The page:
Natural communities are groups of plant and animal species that typically occur in association with each other in certain landscapes or physical environments. Factors such as associated vegetation, soil, substrate, hydrology, topography, climate, and fire history help define a particular community and make it unique.
Classifying and Inventorying Louisiana’s Natural Communities
Classifying and inventorying natural communities is essential for completely understanding the natural resources of a region. It provides a framework for prioritizing which areas to protect and determining research needs. It’s important to protect natural communities to conserve their ecological functions and safeguard the species that live within those communities.
To develop a classification system for Louisiana, LDWF Wildlife Diversity Program staff first gathered natural community data from secondary sources such as existing inventories, scientific literature, and consultation with experts in the field. Staff defined classes based on distinct physical and biological factors that occur repeatedly in different areas and then refined the resulting classification using data collected from field surveys conducted by program staff throughout Louisiana since 1984. According to the current natural community classification, Louisiana has 66 community types within six ecoregions. Some community types are widespread across the state while others are localized or restricted.
Using this classification system, staff inventory exemplary occurrences of each natural community type. Exemplary occurrences include all rare community types such as coastal prairies and the highest quality examples of more common community types such as bottomland hardwood forests. Exemplary communities have high species diversity, multiple age classes among the dominant tree species, presence of natural regeneration, standing dead snags and fallen woody debris in various stages of decomposition, an intact and fully functioning soil component, and little evidence of human disturbance. Staff also maintain fact sheets on many of these natural communities.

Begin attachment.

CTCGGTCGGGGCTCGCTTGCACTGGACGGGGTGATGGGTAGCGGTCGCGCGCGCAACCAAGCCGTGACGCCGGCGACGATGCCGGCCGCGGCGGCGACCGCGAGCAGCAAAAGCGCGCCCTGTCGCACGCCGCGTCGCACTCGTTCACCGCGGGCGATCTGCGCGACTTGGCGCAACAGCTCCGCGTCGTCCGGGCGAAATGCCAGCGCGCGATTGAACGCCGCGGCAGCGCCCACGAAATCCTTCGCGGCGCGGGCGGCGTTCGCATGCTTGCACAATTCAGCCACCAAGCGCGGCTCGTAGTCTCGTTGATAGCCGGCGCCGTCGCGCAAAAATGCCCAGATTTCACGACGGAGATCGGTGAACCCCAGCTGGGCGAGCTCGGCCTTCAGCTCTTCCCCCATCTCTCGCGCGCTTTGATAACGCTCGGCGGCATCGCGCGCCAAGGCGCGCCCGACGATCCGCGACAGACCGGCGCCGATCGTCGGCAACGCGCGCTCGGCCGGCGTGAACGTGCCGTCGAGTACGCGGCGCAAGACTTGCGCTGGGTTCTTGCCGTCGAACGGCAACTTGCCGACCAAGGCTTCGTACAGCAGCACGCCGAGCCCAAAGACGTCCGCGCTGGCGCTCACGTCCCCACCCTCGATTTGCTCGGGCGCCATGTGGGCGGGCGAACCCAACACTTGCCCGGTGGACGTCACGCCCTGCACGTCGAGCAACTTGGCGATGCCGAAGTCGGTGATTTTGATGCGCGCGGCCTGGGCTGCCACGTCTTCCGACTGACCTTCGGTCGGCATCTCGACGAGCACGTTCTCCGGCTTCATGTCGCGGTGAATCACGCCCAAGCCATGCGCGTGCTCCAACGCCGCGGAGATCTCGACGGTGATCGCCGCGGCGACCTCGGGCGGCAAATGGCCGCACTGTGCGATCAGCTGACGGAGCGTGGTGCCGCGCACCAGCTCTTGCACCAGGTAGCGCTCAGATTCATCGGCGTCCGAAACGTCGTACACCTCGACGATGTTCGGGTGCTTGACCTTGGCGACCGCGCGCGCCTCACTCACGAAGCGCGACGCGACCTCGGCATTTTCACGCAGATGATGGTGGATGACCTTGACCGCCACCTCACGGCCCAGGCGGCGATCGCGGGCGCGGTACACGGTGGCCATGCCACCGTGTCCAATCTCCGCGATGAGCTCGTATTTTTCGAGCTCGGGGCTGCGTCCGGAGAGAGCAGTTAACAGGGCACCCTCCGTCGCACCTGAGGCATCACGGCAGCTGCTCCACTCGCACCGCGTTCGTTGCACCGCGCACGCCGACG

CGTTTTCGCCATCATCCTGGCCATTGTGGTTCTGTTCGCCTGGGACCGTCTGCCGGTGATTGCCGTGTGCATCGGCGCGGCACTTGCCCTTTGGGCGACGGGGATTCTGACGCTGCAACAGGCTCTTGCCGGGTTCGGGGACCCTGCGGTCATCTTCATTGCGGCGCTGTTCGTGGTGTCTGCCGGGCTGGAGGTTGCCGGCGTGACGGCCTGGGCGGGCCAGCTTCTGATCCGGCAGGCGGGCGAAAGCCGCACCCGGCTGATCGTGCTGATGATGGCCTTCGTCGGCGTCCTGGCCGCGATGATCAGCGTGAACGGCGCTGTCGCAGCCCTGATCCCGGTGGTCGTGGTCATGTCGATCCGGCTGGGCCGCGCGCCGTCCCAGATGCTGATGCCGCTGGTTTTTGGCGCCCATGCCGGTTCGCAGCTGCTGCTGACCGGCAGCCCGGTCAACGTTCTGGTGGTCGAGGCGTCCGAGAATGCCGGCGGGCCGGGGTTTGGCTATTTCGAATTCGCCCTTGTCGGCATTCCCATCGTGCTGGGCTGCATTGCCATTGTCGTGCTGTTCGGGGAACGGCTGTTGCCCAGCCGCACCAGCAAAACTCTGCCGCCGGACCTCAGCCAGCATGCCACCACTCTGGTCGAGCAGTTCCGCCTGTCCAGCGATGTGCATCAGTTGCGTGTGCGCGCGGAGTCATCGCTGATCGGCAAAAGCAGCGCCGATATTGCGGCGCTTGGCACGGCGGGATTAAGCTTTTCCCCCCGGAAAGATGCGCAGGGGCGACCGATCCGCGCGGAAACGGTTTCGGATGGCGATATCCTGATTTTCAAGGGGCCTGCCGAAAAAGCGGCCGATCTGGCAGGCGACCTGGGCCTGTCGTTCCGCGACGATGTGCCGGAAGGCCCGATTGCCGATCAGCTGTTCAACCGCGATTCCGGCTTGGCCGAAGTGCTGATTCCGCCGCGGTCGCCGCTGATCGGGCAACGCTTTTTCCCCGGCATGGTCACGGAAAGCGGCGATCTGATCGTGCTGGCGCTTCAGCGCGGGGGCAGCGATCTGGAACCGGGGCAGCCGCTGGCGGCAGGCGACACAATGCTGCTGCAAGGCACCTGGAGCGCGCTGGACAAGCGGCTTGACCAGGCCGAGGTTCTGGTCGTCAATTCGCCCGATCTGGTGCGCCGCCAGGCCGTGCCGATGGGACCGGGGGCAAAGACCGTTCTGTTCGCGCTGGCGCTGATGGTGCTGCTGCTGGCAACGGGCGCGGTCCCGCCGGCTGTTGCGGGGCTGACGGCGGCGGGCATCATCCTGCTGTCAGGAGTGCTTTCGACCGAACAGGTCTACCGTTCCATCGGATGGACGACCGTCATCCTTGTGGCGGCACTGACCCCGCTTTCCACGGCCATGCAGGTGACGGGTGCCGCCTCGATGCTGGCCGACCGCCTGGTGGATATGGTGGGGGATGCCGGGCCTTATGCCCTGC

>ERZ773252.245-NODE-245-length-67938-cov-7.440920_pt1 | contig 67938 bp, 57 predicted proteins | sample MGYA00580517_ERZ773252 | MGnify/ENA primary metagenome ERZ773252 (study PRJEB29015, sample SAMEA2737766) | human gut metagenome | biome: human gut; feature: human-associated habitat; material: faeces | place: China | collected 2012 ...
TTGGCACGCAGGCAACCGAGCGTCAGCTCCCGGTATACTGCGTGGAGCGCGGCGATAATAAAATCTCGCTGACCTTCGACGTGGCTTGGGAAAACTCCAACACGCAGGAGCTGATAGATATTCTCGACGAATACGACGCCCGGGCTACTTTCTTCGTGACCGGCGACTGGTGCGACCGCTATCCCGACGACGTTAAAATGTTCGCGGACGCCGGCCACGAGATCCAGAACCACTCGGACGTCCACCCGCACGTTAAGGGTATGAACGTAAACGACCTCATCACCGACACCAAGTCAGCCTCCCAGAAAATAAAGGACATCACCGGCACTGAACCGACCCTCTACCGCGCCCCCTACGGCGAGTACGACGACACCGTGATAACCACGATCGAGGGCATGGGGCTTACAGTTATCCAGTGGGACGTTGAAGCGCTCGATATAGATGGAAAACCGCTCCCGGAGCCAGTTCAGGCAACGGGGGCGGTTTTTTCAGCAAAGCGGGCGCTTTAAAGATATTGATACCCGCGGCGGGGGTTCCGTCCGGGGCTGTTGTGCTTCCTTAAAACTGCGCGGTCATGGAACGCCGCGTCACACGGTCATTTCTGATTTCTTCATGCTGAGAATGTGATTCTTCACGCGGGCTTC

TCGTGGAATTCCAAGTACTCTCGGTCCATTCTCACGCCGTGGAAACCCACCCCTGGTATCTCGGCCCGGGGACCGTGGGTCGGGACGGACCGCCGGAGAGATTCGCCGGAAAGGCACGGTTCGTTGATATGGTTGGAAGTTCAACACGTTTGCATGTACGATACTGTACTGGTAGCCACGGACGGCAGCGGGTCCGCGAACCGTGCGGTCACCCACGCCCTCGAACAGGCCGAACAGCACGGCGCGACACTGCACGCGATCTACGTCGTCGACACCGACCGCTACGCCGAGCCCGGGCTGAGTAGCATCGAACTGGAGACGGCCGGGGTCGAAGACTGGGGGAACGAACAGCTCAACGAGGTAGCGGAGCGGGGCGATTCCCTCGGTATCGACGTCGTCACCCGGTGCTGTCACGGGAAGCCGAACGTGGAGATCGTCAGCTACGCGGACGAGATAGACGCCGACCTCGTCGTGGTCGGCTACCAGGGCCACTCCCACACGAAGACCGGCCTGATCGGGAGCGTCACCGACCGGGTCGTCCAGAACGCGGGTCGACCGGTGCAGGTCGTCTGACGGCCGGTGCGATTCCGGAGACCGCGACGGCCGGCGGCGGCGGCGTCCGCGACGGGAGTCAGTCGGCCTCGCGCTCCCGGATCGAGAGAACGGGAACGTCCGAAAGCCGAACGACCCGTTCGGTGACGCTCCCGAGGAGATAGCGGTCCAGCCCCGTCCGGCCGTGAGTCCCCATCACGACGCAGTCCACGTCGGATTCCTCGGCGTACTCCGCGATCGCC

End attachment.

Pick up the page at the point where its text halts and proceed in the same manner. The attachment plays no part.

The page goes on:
We also encourage forest landowners and managers who wish to maintain and enhance the natural communities and associated species in their care to follow recommendations outlined in the Guidelines for Practicing Forest Environmental Enhancement in Louisiana.
Protecting Louisiana’s Natural Communities
Although much of Louisiana is still covered in native vegetation, undisturbed examples of natural communities are exceedingly rare. Essentially no habitat untouched by humans exists in our state. The primary threat to Louisiana’s natural communities is habitat loss and alteration driven by urban expansion; residential and commercial development; land disturbance operations; introduction of exotic species; lack of proper habitat management; coastal erosion, subsidence, and sea level rise; climate change; and many other natural and manmade factors.
Staff prioritize Louisiana’s natural communities through a ranking system and formulate strategies for protecting, conserving, and restoring each community type. This process has been beneficial in identifying areas in Louisiana that warrant special focus. For example, the State of Louisiana, conservation organizations, and concerned private landowners have collaborated to conserve high quality systems of natural communities such as LDWF’s Lake Ramsay Savannah and Tunica Hills Wildlife Management Areas and The Nature Conservancy of Louisiana’s Copenhagen Hills Preserve.